"The problem of the Mining Engineer and Metallurgical Engineer who wishes to treat the slimes and fine sands of a complex ore is the recovery and separation of minerals so as to render a subsequent treatment of any mineral profitable. The minerals must be separated into groups which can be treated by different processes, because a combination of numerous minerals is extremely undesirable at the smelting plant. In a lead ore the presence of zinc often depletes its value to such an extent that it is unprofitable to treat it; likewise with other minerals and ores. Many systems of selective separation of slimes and fine sand have been tried but with little success. The latest attempt towards this end has been by means of the flotation process. The eagerness to separate the minerals of a complex sulphide ore is seen in a retrospection of the great number of patents that have been issued. These patents bring into consideration, a vast number of chemical solutions which are used as selectors in the flotation process. The object of our experiment work was to find the best method of selective flotation adaptable to a particulate ore at hand"--Introduction, page 3.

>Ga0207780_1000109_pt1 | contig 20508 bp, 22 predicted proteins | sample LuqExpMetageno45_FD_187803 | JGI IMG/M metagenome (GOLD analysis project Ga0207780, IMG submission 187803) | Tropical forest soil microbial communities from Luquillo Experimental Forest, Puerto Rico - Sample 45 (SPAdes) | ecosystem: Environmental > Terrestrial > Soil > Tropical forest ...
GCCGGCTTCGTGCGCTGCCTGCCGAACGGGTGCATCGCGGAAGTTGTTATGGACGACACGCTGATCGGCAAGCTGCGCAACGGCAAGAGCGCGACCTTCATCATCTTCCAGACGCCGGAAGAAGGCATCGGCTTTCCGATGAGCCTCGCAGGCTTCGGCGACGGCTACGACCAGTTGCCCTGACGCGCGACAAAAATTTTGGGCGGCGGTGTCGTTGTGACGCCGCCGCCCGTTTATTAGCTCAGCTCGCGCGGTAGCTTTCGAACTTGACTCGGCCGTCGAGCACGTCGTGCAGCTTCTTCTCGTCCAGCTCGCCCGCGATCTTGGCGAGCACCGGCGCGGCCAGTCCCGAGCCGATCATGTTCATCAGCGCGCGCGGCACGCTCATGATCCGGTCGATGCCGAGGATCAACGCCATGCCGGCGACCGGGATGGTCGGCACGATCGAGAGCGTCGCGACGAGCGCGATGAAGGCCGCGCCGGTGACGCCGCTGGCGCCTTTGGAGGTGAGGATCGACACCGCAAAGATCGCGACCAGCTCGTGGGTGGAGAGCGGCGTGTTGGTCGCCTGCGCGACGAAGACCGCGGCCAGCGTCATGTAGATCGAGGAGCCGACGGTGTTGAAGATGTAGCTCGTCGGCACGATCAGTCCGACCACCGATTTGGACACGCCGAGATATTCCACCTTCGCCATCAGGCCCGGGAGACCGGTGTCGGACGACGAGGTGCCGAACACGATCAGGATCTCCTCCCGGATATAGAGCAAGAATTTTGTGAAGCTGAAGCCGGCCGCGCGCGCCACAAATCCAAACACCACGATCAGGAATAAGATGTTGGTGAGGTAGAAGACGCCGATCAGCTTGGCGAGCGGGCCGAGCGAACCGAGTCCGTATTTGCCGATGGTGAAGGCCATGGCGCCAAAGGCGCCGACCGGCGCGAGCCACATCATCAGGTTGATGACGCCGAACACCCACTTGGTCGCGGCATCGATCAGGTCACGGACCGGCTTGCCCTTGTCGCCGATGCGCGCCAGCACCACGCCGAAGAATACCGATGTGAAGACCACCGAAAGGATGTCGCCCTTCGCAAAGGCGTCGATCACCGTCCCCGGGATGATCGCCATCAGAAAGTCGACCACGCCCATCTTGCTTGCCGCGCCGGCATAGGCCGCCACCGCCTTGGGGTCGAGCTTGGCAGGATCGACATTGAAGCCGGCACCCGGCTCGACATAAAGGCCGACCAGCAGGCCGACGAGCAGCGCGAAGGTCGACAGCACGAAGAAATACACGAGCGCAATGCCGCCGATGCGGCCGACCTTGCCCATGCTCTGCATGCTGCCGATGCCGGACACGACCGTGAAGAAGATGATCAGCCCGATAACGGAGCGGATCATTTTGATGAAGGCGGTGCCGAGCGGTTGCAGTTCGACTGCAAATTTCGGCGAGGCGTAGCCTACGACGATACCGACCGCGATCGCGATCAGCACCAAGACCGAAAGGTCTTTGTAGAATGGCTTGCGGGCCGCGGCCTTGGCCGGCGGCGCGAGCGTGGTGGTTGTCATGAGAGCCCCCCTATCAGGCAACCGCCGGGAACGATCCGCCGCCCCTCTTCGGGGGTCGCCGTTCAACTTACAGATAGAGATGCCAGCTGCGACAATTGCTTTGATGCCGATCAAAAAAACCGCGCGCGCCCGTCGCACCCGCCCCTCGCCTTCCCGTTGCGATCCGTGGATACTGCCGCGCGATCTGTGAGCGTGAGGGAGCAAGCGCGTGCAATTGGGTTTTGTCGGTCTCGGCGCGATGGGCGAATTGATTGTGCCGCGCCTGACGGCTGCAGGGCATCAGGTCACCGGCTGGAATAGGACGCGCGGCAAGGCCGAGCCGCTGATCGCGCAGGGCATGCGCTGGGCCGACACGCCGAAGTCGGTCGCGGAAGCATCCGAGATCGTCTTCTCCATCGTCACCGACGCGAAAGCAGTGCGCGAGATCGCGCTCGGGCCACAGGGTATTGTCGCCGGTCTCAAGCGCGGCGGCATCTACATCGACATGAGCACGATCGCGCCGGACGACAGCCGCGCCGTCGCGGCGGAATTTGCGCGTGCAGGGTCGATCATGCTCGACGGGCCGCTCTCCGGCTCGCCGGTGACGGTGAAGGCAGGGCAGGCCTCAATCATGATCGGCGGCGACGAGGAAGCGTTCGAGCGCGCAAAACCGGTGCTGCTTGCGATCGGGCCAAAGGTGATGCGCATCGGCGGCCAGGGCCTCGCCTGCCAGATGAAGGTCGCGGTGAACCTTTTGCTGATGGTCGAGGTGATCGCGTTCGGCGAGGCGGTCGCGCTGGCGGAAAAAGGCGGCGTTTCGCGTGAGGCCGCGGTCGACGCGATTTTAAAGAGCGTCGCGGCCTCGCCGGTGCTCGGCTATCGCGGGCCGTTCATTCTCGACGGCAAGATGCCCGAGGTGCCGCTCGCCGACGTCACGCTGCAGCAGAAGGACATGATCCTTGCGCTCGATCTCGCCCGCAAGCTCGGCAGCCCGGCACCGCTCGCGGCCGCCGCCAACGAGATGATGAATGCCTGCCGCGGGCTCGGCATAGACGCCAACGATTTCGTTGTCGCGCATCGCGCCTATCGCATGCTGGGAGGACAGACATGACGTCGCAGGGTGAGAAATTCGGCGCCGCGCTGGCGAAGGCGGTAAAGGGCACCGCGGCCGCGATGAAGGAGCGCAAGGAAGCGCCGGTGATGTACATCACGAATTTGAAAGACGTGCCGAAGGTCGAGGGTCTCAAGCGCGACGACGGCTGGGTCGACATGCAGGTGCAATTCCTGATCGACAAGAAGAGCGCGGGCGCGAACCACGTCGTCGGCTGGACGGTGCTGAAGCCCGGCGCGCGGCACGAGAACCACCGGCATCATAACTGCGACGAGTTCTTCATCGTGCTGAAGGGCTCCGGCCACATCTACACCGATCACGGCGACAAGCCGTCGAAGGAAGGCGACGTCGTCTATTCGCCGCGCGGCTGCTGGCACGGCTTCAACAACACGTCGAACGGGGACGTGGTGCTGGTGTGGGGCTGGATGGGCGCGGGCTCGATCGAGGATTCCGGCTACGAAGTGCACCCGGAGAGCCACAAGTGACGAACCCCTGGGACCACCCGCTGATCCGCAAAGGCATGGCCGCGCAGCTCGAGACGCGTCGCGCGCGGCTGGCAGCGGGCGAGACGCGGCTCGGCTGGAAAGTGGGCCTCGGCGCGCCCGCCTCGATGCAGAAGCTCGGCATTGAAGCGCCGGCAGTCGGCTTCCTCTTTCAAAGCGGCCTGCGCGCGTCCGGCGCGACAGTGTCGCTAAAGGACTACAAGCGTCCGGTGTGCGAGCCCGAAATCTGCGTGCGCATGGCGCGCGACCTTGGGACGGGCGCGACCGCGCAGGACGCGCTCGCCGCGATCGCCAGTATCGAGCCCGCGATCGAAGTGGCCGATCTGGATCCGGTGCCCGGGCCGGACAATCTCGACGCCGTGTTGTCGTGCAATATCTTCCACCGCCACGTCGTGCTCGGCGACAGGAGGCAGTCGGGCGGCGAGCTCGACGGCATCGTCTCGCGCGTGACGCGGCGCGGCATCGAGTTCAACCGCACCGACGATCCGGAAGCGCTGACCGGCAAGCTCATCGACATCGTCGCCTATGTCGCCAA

Mann, Horace T.
Mining and Nuclear Engineering
B.S. in Mining Engineering
Missouri School of Mines and Metallurgy
© 1917 Paul Frederick Pape and Ralph Dale, All rights reserved.
Thesis - Open Access
Library of Congress Subject Headings
Flotation -- Experiments
Ore-dressing -- Research
Print OCLC #
Electronic OCLC #
Link to Catalog Recordhttp://laurel.lso.missouri.edu/record=b2609582~S5
Pape, Paul Frederick and Dale, Ralph, "Selective concentration of a complex ore by flotation" (1917). Bachelors Theses. 142.